Enter file in which to save the key (/home/jonas/.ssh/id_rsa):
 Enter passphrase (empty for no passphrase):
 Enter same passphrase again:
 Your identification has been saved in /home/jonas/.ssh/id_rsa.
 Your public key has been saved in /home/jonas/.ssh/id_rsa.pub.
 The key fingerprint is:
 43:15:av:24:2f:55:c5:5c:y5:v2:75:3e:ad:fa:f0:eb jonas@hydra
 The key's randomart image is:
 +--[ RSA 2048]----+
 | |
 | |
 | |
 | o . |
 | + S . |
 | o + o |
 | . o o + . |
 |+.o .o . |
 |=o ..=B. |
 +-----------------+
 jonas@hydra:~$

Check the key:

jonas@hydra:~$ cat ~/.ssh/id_rsa.pub
ssh-rsa AAASBAASdfjsgdfnsryserhbnsfgjkdTFXNFTSDtjdRTYjsdrwsrthjsTGJsdRJGKdRTjsrtjksidHMdFgjdNsfgbCFjkdfghikdMddndRTYjdmdyikdr+EYFFTM8et+UH7uHPlC6PwWNJWn147gmN16o6JJBXzEt1MSI5Tz659lOhVO8sNomP7aV3onCS59ioED3ctdD7N4YYomVnkqHxu2SpI7B1SrXXmCi3iwY3Q3TXaYBgRc7IOG7j3P9UgNHcJ3OgFn+qcps9Dq1pXIeWDSEFwCI19T8nOjsZxLCN/DmphuwEG7J6f+q+xqhQ9t0rLwZGCmcCEi9eSnvQSjOtLwHUIJJu7RzS95PAW3qmTwem2YbtHT jonas@hydra
jonas@hydra:~$

Push the key to the iDRAC:

 jonas@hydra:~$ ssh jonas@192.168.1.120 "racadm sshpkauth -i 10 -k 1 -t 'ssh-rsa AAASBAASdfjsgdfnsryserhbnsfgjkdTFXNFTSDtjdRTYjsdrwsrthjsTGJsdRJGKdRTjsrtjksidHMdFgjdNsfgbCFjkdfghikdMddndRTYjdmdyikdr+EYFFTM8et+UH7uHPlC6PwWNJWn147gmN16o6JJBXzEt1MSI5Tz659lOhVO8sNomP7aV3onCS59ioED3ctdD7N4YYomVnkqHxu2SpI7B1SrXXmCi3iwY3Q3TXaYBgRc7IOG7j3P9UgNHcJ3OgFn+qcps9Dq1pXIeWDSEFwCI19T8nOjsZxLCN/DmphuwEG7J6f+q+xqhQ9t0rLwZGCmcCEi9eSnvQSjOtLwHUIJJu7RzS95PAW3qmTwem2YbtHT jonas@hydra'"
 jonas@192.168.1.120's password:
 PK SSH Authentication operation completed successfully.
 jonas@hydra:~$
 jonas@hydra:~$

Verify that the key is installed correctly on the iDRAC:

 jonas@hydra:~$ ssh jonas@192.168.1.120 "racadm sshpkauth -v -i 10 -k all"
 --- User 10 ---

Key 1 : ssh-rsa AAASBAASdfjsgdfnsryserhbnsfgjkdTFXNFTSDtjdRTYjsdrwsrthjsTGJsdRJGKdRTjsrtjksidHMdFgjdNsfgbCFjkdfghikdMddndRTYjdmdyikdr+EYFFTM8et+UH7uHPlC6PwWNJWn147gmN16o6JJBXzEt1MSI5Tz659lOhVO8sNomP7aV3onCS59ioED3ctdD7N4YYomVnkqHxu2SpI7B1SrXXmCi3iwY3Q3TXaYBgRc7IOG7j3P9UgNHcJ3OgFn+qcps9Dq1pXIeWDSEFwCI19T8nOjsZxLCN/DmphuwEG7J6f+q+xqhQ9t0rLwZGCmcCEi9eSnvQSjOtLwHUIJJu7RzS95PAW3qmTwem2YbtHT jonas@hydra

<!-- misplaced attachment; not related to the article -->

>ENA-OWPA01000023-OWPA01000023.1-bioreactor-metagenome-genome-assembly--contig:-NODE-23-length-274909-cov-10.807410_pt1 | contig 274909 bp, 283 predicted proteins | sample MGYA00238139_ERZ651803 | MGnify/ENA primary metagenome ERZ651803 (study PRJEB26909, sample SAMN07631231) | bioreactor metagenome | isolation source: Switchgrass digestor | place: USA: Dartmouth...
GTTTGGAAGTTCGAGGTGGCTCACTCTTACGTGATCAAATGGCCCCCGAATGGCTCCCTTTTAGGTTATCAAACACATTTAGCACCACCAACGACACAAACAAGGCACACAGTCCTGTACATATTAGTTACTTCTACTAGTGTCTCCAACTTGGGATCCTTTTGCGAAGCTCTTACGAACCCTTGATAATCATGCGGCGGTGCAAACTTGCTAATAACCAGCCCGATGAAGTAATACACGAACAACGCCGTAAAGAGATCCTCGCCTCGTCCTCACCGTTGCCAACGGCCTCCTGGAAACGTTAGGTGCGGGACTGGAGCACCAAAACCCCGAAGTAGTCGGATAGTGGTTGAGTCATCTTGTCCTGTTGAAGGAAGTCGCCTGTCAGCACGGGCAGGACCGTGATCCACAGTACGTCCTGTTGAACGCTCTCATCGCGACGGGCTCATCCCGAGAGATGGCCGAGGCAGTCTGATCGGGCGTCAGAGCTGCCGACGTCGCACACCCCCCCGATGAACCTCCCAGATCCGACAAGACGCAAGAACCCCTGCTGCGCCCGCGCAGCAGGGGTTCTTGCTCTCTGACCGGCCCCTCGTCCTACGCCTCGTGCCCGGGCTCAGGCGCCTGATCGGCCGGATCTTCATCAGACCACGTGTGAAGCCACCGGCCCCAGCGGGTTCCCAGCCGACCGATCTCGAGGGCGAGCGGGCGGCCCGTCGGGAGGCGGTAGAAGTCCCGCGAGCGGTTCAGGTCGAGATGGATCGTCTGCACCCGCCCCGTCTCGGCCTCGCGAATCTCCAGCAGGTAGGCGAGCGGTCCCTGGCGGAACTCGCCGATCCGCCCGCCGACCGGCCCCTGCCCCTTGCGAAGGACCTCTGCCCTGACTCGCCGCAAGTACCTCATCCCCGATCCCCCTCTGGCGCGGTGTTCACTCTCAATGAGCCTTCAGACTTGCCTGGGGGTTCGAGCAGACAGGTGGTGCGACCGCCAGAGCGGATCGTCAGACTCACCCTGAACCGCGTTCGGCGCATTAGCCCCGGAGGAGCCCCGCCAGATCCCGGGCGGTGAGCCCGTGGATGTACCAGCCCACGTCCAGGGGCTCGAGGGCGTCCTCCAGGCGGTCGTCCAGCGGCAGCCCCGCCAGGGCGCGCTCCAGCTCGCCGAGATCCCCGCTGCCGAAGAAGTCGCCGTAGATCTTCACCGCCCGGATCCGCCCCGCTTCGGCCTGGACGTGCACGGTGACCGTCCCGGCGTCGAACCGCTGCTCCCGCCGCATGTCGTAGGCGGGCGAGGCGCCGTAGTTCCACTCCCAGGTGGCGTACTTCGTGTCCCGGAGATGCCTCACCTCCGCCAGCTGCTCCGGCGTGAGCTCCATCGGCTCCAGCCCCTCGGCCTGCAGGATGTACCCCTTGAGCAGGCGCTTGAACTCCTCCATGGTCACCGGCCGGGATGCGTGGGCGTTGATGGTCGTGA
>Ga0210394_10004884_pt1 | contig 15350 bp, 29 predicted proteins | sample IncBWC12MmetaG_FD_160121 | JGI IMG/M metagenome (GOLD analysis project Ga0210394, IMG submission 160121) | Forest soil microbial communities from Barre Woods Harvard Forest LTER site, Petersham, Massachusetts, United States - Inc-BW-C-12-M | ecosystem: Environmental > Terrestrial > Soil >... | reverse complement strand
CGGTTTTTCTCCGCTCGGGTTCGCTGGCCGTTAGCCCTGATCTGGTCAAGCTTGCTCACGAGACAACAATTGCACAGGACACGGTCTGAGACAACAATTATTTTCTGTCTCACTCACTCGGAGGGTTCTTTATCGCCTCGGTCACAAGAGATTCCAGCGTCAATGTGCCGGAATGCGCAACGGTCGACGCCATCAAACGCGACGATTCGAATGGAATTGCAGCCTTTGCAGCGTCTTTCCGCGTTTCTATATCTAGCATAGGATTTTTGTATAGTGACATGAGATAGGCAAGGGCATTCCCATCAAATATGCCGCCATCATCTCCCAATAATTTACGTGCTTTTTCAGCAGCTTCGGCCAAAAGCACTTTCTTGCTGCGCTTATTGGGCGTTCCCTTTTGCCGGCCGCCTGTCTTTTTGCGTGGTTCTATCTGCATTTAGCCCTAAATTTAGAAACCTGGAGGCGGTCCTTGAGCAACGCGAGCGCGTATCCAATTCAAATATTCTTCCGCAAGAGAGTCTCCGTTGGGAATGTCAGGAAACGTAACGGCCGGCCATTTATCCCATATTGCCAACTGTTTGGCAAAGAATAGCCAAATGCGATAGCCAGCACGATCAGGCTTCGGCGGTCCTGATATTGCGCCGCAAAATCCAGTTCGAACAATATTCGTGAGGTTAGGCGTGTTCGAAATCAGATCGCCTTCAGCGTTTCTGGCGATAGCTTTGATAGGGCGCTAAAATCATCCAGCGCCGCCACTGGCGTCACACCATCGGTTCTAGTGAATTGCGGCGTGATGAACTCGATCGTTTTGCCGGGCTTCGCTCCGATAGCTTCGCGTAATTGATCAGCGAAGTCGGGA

Key 2 :

Key 3 :

Key 4 :

That’s all

Let’s try running a few commands against servers with our key installed:

jonas@hydra:~$ for i in {131..134}; do echo -n "Server number: $i: "; ssh 192.168.1.$i "racadm serveraction powerstatus"; done
 Server number: 131: Server power status: ON
 Server number: 132: Server power status: ON
 Server number: 133: Server power status: ON
 Server number: 134: Server power status: ON
 jonas@hydra:~$
 jonas@hydra:~$ for i in {1..4}; do echo -n "Server number: $i: "; ssh 192.168.1.17$i "racadm storage get vdisks"; done
 Server number: 1: Disk.Virtual.0:RAID.Integrated.1-1
 Server number: 2: Disk.Virtual.0:RAID.Integrated.1-1
 Server number: 3: Disk.Virtual.0:RAID.Integrated.1-1
 Server number: 4: Disk.Virtual.0:RAID.Integrated.1-1
 jonas@hydra:~$

All works well. Enjoy your iDRAC automation powers!

Redfish tutorial videos for beginners

I recently made a collection of videos for people to get started with Redfish on iDRAC using either PowerShell or Python. Hopefully they’ll be helpful for those starting out with the Redfish API on Dell EMC servers (or in general).

For scripts, please refer to the Dell EMC Github page here:

https://github.com/dell/iDRAC-Redfish-Scripting

 

Redfish with Python: Getting started with the environment

Redfish with Python: Basic scripts

Redfish with Python: Modifying server settings with SCP (Server Configuration Profiles)

 

Redfish with PowerShell: Setting up the environment

Redfish with PowerShell: Modifying server settings

Redfish with PowerShell: Modifying server settings with SCP (Server Configuration Profiles)